In my last post, I shared about the orphaned children who touched my life during a recent trip to Guatemala with Buckner International. While we were there, I was privileged to sit in on a special meeting to address the situation, where?I witnessed excellent?leadership in action.
The meeting was with the?Minister of Social Welfare of Guatemala,?Silvia Raquel Vielman de Le?n de Alc?zar,?who reports directly to the Guatemalan President.
I was honored to be a guest of Dr. Albert Reyes, CEO of?Buckner International, and his leadership team. We were warmly welcomed by the Minister, a dynamic lady, probably in her late thirties or early forties, dressed in an impeccable business suit. She offered us coffee and cookies, while her staff scurried around making sure to situate us in the formal manner of the Guatemalan custom. After each person introduced themselves, she began speaking about?mis hijos?her kids. Not her own children, but the orphaned children of Guatemala.
Leaders acknowledge the problem.
The Minister started by saying, ?We have a challenge in Guatemala.? She talked about all the orphaned children they have in institutions and said, ?Children deserve to be in a loving family.? She expressed how much she and the government want to see improvement in child placement in homes such as foster care, adoption, or tracing and reunification with their biological families. However, due to a lack of resources, they are limited in meeting these objectives.
As I was listening to her speak, I thought to myself how refreshing it is to see leaders who are grounded. It is wonderful to witness leaders who are not afraid to stop and face difficult realities, acknowledge them, tell others what they see, and deal with these challenges head on.?
Leaders ask for help.
The Minister then said to Dr. Reyes, ?We need your help.? These four powerful words say so much about a leader. It says that a leader is humble enough to recognize that they cannot do it alone. When a leader sincerely asks for help, he?makes others feel like they are part of the journey, like they are partnering together to accomplish something meaningful. When a leader looks to his team and genuinely tells them, ?I need your help,? they will feel valued and come along with him in a whole different spirit, than if he tells them, ?This is what I need from you.? Regardless of title or position, leaders need help.?I need help. You need help.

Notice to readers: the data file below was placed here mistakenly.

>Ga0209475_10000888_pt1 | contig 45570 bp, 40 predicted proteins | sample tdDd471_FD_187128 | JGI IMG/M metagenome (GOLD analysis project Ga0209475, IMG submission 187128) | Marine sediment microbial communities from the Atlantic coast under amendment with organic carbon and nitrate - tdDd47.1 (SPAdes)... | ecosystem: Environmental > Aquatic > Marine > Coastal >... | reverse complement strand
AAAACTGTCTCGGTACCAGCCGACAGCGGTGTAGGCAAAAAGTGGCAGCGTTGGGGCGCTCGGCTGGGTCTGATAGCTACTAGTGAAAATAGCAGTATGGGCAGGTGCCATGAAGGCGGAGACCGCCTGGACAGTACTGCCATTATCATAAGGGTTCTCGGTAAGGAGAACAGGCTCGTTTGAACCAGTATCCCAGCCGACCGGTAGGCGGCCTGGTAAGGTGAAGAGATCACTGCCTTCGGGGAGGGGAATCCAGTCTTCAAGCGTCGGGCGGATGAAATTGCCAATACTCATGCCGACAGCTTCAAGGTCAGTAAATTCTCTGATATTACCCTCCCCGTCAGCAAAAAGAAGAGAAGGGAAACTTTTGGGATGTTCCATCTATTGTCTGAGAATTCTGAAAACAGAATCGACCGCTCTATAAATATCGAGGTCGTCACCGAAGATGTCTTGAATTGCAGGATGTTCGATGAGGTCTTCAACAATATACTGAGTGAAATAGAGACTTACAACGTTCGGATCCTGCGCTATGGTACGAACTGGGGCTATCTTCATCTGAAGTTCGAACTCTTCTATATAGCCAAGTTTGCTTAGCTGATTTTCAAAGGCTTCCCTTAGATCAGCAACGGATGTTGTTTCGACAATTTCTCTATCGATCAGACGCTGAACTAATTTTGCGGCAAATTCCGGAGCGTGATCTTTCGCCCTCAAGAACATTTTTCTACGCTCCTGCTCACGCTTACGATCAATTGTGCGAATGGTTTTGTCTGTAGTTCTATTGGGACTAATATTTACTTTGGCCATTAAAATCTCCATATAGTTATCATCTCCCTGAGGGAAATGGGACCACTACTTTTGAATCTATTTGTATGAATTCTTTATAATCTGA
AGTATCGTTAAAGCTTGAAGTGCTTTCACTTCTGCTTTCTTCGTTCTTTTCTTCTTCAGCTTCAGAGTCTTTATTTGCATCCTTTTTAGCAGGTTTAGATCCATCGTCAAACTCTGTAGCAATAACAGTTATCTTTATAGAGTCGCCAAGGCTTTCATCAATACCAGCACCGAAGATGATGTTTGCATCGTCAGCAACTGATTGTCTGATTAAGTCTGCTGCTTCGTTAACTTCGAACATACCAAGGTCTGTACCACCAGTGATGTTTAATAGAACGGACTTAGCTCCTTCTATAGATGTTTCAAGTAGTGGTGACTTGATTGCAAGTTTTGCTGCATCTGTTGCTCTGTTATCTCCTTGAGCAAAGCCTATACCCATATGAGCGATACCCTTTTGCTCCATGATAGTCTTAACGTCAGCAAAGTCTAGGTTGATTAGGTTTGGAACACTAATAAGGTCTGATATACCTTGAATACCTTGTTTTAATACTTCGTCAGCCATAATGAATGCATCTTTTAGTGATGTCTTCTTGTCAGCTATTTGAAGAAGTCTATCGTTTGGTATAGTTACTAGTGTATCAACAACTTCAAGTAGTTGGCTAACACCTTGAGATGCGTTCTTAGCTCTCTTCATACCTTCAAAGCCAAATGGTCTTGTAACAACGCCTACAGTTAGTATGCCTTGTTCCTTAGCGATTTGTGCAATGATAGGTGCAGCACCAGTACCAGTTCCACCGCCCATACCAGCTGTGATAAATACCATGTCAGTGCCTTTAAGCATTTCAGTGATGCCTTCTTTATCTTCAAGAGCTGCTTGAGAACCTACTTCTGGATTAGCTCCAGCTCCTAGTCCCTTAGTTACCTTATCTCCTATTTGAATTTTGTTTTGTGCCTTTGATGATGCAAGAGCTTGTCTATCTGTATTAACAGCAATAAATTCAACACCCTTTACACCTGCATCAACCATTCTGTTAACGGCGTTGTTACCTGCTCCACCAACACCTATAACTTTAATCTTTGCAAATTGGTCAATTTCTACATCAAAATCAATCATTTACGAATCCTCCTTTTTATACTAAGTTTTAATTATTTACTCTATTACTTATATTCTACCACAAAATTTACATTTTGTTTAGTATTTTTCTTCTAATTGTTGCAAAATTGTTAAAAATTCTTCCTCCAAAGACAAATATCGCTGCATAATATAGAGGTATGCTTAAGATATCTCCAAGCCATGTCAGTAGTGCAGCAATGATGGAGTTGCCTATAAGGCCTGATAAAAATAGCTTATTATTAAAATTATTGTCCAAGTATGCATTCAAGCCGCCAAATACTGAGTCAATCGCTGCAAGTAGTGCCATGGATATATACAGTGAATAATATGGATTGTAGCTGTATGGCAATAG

Leaders need help creating an?inspiring vision, refining it, and reaching farther. And we need help getting there. I try my best to communicate that to the people I lead, that I need their help. They are not there to do whatever I see fit. We are in this together.?The Minister clearly gets that. Even though she was asking for help from someone outside of her team, she was clearly inviting us to become a part of the journey, not asking for favors to promote her own agenda.
Leaders are passionate about people.
I, and the others in the group, marveled at how the Minister continuously referred to the orphaned children of Guatemala as mis hijos throughout the entire meeting. She would say, ?My kids deserve a home.? Or, ?I would like the best of everything for my kids.? And, ?We want to change the lives of our children in this country.? She said, ?I want for our kids what I want for my own children.? It was clear that the people she served were not merely orphans. They were not just children she cared about. They were her kids!
How powerful it is when leaders see the people they serve as their own family. People they truly care about, love, and cherish. I think that?s when transformation happens in our lives, as leaders, when our love for others rises to uncommon levels.
Do you think of the people you lead and the people you serve as your own family? For me, Minister De Alcazar challenged me that day to redouble my efforts to continually see people in that manner of the heart. Because that’s where great leadership springs from, hearts that truly care.
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